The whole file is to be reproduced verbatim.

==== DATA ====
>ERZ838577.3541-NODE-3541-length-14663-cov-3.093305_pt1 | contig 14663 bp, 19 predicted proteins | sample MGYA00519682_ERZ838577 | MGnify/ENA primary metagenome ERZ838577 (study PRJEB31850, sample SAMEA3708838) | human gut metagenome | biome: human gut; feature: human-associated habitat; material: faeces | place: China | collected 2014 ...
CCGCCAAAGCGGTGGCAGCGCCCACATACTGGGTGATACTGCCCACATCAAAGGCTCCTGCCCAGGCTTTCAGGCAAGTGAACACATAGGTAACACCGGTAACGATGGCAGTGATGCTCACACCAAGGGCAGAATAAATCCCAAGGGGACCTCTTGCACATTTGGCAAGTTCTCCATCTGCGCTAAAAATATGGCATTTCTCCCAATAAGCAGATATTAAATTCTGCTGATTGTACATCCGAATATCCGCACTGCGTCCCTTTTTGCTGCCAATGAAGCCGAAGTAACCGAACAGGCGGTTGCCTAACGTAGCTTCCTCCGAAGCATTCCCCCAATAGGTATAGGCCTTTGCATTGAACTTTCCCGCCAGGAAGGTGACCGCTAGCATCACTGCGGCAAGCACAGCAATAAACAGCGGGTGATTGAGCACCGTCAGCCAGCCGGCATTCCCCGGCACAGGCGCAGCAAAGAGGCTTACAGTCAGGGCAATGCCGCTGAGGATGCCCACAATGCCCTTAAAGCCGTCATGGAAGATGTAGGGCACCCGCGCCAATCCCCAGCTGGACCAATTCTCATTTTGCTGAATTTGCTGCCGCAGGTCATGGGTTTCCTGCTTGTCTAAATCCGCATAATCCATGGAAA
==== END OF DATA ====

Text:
>ERZ838577.3541-NODE-3541-length-14663-cov-3.093305_pt1 | contig 14663 bp, 19 predicted proteins | sample MGYA00519682_ERZ838577 | MGnify/ENA primary metagenome ERZ838577 (study PRJEB31850, sample SAMEA3708838) | human gut metagenome | biome: human gut; feature: human-associated habitat; material: faeces | place: China | collected 2014 ...
CCGCCAAAGCGGTGGCAGCGCCCACATACTGGGTGATACTGCCCACATCAAAGGCTCCTGCCCAGGCTTTCAGGCAAGTGAACACATAGGTAACACCGGTAACGATGGCAGTGATGCTCACACCAAGGGCAGAATAAATCCCAAGGGGACCTCTTGCACATTTGGCAAGTTCTCCATCTGCGCTAAAAATATGGCATTTCTCCCAATAAGCAGATATTAAATTCTGCTGATTGTACATCCGAATATCCGCACTGCGTCCCTTTTTGCTGCCAATGAAGCCGAAGTAACCGAACAGGCGGTTGCCTAACGTAGCTTCCTCCGAAGCATTCCCCCAATAGGTATAGGCCTTTGCATTGAACTTTCCCGCCAGGAAGGTGACCGCTAGCATCACTGCGGCAAGCACAGCAATAAACAGCGGGTGATTGAGCACCGTCAGCCAGCCGGCATTCCCCGGCACAGGCGCAGCAAAGAGGCTTACAGTCAGGGCAATGCCGCTGAGGATGCCCACAATGCCCTTAAAGCCGTCATGGAAGATGTAGGGCACCCGCGCCAATCCCCAGCTGGACCAATTCTCATTTTGCTGAATTTGCTGCCGCAGGTCATGGGTTTCCTGCTTGTCTAAATCCGCATAATCCATGGAAA